Mistaken Identities: Dolphins vs. Porpoises

In this installment of our Mistaken Identities series, we explore the differences between dolphins and porpoises.

  • Animals

It can be easy to confuse aquatic mammals with one another, especially when they look as similar as dolphins and porpoises. Dolphins and porpoises are both whales and are part of the order Cetacea. This order is broken into two main categories—baleen whales and toothed whales—based on whether the animal has baleen plates or teeth. Both dolphins and porpoises are toothed whales that eat a carnivorous diet, use echolocation, have a singular blowhole and are completely aquatic.

Despite their similarities, there are several differences that set them apart.

Other Differences

Size, dorsal fin shape and teeth are some differences that are easy to spot, but they're not the only ways to differentiate between dolphins and porpoises.

Close-up of a Half-Submerged Head of an Atlantic Bottlenose Dolphin Swimming Slightly on Its Side in the Dolphin Discovery Exhibit

Rostrum Shape

Boop! Both dolphins and porpoises have snouts, called rostrums, comprised of lower and upper jaws. However, porpoises' rostrums are rounded and short, while dolphins' rostrums tend to be pronounced and elongated.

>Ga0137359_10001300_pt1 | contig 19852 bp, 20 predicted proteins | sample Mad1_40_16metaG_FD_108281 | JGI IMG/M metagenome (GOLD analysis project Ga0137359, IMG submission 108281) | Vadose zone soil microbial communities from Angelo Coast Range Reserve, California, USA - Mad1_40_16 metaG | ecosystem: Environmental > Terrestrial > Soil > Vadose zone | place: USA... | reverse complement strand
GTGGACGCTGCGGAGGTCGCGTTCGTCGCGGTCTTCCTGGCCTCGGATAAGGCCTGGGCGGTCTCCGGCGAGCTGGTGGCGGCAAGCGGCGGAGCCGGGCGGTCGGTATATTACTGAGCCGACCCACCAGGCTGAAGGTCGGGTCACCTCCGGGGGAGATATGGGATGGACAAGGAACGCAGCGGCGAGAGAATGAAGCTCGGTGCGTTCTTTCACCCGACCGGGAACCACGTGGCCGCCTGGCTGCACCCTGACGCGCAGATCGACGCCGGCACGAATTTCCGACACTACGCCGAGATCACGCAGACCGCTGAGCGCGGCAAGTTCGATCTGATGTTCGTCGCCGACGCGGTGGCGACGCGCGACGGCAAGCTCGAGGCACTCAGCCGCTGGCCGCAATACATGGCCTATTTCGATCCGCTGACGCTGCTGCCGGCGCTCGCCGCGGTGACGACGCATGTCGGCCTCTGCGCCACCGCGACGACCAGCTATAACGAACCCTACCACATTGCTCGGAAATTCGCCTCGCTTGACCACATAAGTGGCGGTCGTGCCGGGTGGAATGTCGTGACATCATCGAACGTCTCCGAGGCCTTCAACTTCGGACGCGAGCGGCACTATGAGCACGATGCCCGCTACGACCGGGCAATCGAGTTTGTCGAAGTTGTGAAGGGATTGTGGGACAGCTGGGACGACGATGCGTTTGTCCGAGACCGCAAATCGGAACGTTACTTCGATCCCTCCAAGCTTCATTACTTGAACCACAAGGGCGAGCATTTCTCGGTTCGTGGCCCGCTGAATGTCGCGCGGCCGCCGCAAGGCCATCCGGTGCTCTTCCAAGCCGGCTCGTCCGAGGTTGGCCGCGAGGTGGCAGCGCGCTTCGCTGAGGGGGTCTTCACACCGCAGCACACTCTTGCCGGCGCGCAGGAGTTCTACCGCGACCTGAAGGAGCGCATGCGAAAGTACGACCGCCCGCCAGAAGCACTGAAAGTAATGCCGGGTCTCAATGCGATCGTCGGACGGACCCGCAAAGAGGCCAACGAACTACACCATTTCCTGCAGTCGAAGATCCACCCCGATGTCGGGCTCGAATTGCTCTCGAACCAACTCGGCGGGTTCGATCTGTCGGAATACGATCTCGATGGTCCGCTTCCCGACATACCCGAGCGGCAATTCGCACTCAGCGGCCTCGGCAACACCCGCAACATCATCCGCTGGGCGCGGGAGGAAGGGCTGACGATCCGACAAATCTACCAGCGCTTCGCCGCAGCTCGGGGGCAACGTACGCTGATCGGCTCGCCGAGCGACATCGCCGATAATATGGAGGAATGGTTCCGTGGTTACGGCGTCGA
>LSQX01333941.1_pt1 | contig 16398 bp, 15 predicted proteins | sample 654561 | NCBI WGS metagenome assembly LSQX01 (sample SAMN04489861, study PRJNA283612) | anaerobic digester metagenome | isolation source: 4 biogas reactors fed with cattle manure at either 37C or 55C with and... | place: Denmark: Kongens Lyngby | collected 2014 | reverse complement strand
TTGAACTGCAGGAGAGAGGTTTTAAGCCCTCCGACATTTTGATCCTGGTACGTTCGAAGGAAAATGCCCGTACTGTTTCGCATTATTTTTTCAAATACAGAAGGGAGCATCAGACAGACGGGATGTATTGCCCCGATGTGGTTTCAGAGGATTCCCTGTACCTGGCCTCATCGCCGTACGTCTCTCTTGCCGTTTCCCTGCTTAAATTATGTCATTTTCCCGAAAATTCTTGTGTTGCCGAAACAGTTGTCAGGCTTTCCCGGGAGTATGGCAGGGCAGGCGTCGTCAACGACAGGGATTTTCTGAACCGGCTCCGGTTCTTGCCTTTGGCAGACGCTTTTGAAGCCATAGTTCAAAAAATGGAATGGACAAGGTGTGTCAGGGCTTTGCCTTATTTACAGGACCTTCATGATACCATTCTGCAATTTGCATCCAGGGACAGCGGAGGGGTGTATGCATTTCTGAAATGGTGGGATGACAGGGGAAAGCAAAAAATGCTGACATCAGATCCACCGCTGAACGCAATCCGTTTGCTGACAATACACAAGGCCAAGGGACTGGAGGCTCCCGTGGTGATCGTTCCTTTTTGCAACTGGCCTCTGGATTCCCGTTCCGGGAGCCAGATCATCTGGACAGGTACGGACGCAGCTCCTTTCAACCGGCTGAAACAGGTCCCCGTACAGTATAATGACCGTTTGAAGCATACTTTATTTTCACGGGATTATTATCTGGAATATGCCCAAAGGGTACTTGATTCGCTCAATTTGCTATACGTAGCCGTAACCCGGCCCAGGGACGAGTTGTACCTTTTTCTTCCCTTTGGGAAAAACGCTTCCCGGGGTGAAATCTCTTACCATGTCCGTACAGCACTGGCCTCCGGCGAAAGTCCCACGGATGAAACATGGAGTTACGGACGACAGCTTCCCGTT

Communication Styles

Dolphins are noisy and known for their squeaks and chirps. They communicate with each other by clicking, whistling and making other sounds both in and out of the water. On the other hand, porpoises are quieter—at least to human ears. Some porpoises, like the harbor porpoise, make clicking sounds at a higher frequency than humans can hear.

Social Behavior

Porpoises are more solitary and travel in smaller groups than dolphins. Dolphins are also considered more social and interested in humans than porpoises. In fact, dolphins will approach boats and even surf in the bow wave that forms when boats move. Porpoises will typically avoid surfacing near boats.


Porpoises are typically found in the cold water in the northern regions of the Atlantic and Pacific, but they, like dolphins, also live in rivers. Porpoises prefer to live near the coast, while dolphins are more widespread in tropical and temperate climates.

Protecting Dolphins and Porpoises

Even though dolphins and porpoises have differences, their habitats are all threatened by problems like plastic pollution. Dolphins and porpoises often mistake trash, like plastic bags, for food. One way we can help protect these cetaceans is to stop plastic from entering waterways by minimizing our use of single-use plastics. The National Aquarium is also in the process of creating North America's first dolphin sanctuary to provide a new kind of human care for dolphins.

Mistaken Identities More in This Series

Animals Mistaken Identities: Loggerhead vs. Green Sea Turtles

Animals Mistaken Identities: Frogs vs. Toads

Animals Mistaken Identities: Moths vs. Butterflies

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